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Nanomaterials 2015, 5(4), 2317-2334; https://doi.org/10.3390/nano5042317

Article
Nanocarriers for DNA Vaccines: Co-Delivery of TLR-9 and NLR-2 Ligands Leads to Synergistic Enhancement of Proinflammatory Cytokine Release
1
School of Pharmaceutical Sciences, University of Geneva, University of Lausanne, Quai Ernest Ansermet 30, 1211 Geneva, Switzerland
2
Vaccine Formulation Laboratory, Department of Biochemistry, University of Lausanne, Chemin des Boveresses 155, 1066 Epalinges, Switzerland
*
Author to whom correspondence should be addressed.
Academic Editor: Andrea Danani
Received: 22 October 2015 / Accepted: 2 December 2015 / Published: 17 December 2015

Abstract

:
Adjuvants enhance immunogenicity of vaccines through either targeted antigen delivery or stimulation of immune receptors. Three cationic nanoparticle formulations were evaluated for their potential as carriers for a DNA vaccine, and muramyl dipeptide (MDP) as immunostimulatory agent, to induce and increase immunogenicity of Mycobacterium tuberculosis antigen encoding plasmid DNA (pDNA). The formulations included (1) trimethyl chitosan (TMC) nanoparticles, (2) a squalene-in-water nanoemulsion, and (3) a mineral oil-in-water nanoemulsion. The adjuvant effect of the pDNA-nanocomplexes was evaluated by serum antibody analysis in immunized mice. All three carriers display a strong adjuvant effect, however, only TMC nanoparticles were capable to bias immune responses towards Th1. pDNA naturally contains immunostimulatory unmethylated CpG motifs that are recognized by Toll-like receptor 9 (TLR-9). In mechanistic in vitro studies, activation of TLR-9 and the ability to enhance immunogenicity by simultaneously targeting TLR-9 and NOD-like receptor 2 (NLR-2) was determined by proinflammatory cytokine release in RAW264.7 macrophages. pDNA in combination with MDP was shown to significantly increase proinflammatory cytokine release in a synergistic manner, dependent on NLR-2 activation. In summary, novel pDNA-Ag85A loaded nanoparticle formulations, which induce antigen specific immune responses in mice were developed, taking advantage of the synergistic combinations of TLR and NLR agonists to increase the adjuvanticity of the carriers used.
Keywords:
adjuvants; toll-like receptor; NOD-like receptor; cationic nanoparticles; DNA vaccine; muramyl dipeptide

1. Introduction

Vaccination by direct injection of antigen encoding plasmid DNA (pDNA) has been evaluated for decades. Several preclinical studies have revealed that DNA vaccines can trigger not only humoral but also cell-mediated immunity in animals [1]. DNA vaccines usually consist of a bacterial plasmid vector genetically modified to express selected antigens of the pathogen in the absence of the other bacterial components present in traditional live or attenuated vaccines. However, although proven to be usually safe and well tolerated in clinical trials, first-generation DNA vaccines failed to demonstrate sufficient vaccine-specific immunogenicity in humans [2,3,4]. One hypothesis for the low immunogenicity of DNA vaccines is suboptimal delivery of the plasmids to antigen presenting cells (APCs). Current research focuses on developing novel strategies to improve immunogenicity by formulating pDNA with delivery systems and novel specific adjuvants [5,6]. Among these systems, particle-based adjuvants of high loading capacity act as delivery vehicles for pDNA to enhance plasmid stability and uptake into cells [7,8]. Moreover, versatility of particulate carriers in terms of size, surface charge, and material used, enables tailoring toward the desired outcome of immune responses [9,10,11]. Another potential advantage of nano- and microparticles is the induction of local chemotaxis to the immunization site due to the promotion of a depot effect [12]. Adsorbing pDNA at the outer surface of diverse cationic nanoparticles may lead to the avoidance of steric shielding effects by pDNA encapsulation, while conserving the adjuvant effects of nanoparticles.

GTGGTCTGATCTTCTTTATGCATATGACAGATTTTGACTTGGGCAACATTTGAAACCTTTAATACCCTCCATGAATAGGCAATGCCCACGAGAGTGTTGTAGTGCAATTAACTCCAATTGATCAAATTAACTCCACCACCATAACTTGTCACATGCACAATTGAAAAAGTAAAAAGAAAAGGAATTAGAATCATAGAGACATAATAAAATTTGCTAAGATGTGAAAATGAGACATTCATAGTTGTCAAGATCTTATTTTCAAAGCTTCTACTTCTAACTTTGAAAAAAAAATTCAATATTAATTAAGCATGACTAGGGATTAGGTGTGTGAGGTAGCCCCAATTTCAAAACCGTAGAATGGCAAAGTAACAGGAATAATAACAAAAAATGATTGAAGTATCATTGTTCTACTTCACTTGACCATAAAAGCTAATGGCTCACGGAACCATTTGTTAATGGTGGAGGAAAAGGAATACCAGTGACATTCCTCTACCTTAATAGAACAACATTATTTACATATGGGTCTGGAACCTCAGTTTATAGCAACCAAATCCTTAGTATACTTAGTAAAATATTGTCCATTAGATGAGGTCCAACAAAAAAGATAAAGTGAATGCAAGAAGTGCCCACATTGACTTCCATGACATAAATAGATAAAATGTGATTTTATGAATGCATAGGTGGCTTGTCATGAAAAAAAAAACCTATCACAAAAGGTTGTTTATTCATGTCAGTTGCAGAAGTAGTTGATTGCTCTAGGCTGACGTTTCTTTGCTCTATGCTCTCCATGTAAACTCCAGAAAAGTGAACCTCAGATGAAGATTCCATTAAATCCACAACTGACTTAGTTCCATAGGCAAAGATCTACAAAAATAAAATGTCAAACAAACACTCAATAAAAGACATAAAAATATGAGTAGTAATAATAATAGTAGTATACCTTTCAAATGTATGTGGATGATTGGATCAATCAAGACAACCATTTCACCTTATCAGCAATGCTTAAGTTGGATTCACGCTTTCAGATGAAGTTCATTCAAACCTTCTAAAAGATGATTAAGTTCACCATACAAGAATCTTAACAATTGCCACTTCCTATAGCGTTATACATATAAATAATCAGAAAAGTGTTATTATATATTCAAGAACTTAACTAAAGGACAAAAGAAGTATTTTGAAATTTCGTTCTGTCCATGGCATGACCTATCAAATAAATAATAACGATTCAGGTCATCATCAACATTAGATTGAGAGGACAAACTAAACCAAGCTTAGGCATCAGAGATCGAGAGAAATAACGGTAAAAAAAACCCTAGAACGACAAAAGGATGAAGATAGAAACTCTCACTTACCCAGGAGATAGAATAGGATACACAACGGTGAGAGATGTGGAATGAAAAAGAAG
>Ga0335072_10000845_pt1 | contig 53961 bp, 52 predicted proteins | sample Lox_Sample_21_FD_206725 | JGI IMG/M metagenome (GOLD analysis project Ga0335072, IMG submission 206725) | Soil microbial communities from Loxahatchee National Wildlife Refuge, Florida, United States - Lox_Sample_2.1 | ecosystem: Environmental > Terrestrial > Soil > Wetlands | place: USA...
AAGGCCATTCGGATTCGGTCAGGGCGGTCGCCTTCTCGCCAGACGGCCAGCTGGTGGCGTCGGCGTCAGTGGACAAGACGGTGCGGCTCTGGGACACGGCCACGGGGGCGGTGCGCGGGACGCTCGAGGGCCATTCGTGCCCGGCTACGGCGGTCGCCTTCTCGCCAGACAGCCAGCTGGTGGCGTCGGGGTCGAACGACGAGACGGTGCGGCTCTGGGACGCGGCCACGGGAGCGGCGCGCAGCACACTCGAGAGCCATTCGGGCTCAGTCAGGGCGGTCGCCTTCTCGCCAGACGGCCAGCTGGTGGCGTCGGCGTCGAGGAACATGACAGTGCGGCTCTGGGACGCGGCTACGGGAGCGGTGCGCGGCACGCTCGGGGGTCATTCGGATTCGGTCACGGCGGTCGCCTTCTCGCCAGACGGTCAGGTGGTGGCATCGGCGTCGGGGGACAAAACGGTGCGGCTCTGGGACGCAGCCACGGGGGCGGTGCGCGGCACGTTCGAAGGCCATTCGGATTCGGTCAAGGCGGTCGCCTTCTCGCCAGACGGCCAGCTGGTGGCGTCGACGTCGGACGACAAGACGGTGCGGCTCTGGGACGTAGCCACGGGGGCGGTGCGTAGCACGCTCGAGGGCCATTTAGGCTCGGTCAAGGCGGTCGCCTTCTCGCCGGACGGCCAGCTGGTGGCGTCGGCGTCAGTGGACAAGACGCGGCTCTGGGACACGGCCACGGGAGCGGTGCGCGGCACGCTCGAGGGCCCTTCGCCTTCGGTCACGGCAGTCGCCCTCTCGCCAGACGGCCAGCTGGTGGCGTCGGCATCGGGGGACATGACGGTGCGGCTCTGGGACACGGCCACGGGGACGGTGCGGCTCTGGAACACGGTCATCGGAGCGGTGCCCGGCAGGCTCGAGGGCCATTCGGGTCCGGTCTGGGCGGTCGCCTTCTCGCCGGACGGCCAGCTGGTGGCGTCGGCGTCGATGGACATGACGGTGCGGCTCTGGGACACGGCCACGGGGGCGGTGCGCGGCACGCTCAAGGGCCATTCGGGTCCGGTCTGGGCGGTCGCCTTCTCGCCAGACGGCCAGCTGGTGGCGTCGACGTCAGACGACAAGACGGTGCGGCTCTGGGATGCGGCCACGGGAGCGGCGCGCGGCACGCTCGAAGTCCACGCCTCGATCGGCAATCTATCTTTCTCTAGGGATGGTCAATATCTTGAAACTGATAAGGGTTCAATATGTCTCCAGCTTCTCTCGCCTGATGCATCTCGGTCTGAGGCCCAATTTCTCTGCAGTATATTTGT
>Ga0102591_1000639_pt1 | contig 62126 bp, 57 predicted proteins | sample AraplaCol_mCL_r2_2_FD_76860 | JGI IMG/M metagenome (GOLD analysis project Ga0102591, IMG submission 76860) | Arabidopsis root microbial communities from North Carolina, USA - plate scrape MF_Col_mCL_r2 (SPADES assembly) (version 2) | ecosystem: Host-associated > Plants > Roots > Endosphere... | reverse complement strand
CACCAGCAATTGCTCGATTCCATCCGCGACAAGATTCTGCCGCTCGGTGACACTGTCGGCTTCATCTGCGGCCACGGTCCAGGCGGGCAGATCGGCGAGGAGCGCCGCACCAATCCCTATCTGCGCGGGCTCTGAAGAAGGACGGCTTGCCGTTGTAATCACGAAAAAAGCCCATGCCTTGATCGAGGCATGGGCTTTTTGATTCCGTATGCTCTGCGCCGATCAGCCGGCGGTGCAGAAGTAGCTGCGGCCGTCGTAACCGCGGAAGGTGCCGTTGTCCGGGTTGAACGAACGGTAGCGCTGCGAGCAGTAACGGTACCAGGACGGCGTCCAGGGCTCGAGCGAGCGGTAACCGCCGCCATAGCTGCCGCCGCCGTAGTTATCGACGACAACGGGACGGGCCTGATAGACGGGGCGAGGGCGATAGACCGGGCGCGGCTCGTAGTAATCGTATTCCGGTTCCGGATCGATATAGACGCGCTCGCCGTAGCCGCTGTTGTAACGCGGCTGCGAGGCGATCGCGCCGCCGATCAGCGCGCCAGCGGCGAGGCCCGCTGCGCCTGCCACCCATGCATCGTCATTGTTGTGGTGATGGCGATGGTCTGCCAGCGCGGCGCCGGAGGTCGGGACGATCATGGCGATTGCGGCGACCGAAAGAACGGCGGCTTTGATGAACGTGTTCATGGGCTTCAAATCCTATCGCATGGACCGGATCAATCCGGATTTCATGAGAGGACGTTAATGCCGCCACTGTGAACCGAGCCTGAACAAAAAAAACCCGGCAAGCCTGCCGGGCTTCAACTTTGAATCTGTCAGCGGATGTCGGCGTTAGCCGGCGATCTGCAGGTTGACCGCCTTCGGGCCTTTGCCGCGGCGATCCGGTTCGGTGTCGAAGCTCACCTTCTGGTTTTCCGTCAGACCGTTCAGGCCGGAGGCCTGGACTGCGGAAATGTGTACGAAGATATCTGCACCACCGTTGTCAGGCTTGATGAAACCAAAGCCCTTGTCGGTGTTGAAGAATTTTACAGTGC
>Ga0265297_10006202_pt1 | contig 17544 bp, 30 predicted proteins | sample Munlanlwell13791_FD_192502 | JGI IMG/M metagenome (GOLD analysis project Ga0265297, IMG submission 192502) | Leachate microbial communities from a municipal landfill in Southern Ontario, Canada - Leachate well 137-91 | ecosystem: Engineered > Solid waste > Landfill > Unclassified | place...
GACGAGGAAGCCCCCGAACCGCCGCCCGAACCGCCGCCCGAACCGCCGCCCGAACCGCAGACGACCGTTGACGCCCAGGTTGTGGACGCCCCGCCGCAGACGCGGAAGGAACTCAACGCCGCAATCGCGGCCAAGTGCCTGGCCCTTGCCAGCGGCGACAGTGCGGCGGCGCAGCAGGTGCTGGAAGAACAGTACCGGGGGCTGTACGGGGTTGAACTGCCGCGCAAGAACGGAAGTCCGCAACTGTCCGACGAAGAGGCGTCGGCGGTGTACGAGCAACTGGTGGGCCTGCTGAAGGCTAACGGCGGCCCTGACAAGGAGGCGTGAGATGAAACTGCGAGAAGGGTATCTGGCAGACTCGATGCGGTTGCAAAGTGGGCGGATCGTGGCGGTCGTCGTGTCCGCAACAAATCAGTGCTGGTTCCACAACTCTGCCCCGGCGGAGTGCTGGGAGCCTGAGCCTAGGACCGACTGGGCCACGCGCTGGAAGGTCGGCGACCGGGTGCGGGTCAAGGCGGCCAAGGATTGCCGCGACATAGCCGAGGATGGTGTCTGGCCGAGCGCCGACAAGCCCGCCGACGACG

Three cationic nanocomplexes offering different structural characteristics were chosen for this study: N-trimethyl chitosan (TMC) nanoparticles, a cationic squalene-in-water nanoemulsion (named SWE06), and the commercially available cationic nanoemulsion, Cationorm®. These particles were compared for their adjuvant potential to increase immunogenicity of pDNA in mice. Chitosan-based particles have been used previously as DNA delivery systems, with pDNA entrapped inside the nanoparticles, maintaining the cationic surface charge, which may be beneficial for mucosal application of DNA vaccines [13,14]. However, previous studies in our laboratory using such formulations did not demonstrate higher immunogenicity over non-adjuvanted pDNA, when administered intramuscularly in mice. The strong electrostatic charge interaction of condensed pDNA with the cationic polymer may interfere with DNA release once the polyplex is taken up by the target cells.
Squalene based oil-in-water emulsions have already been approved for human use in influenza vaccines and are well characterized [15,16]. The cationic phospholipid 1,2-dioleoyl-3-trimethylammonium-propane (DOTAP) was added to the hydrophobic phase of the squalene-in-water nanoemulsion (SWE06) to obtain positively charged oil droplets. Cationorm® obtained a marketing authorization in Europe for the treatment of dry eye syndrome and was chosen as a third type of nanoformulation in our studies. It is known to be safe in ophthalmic applications and was therefore considered as a representative example for inert mineral oil-in-water nanoemulsions, with cetalkonium chloride accounting for the positive charge [17].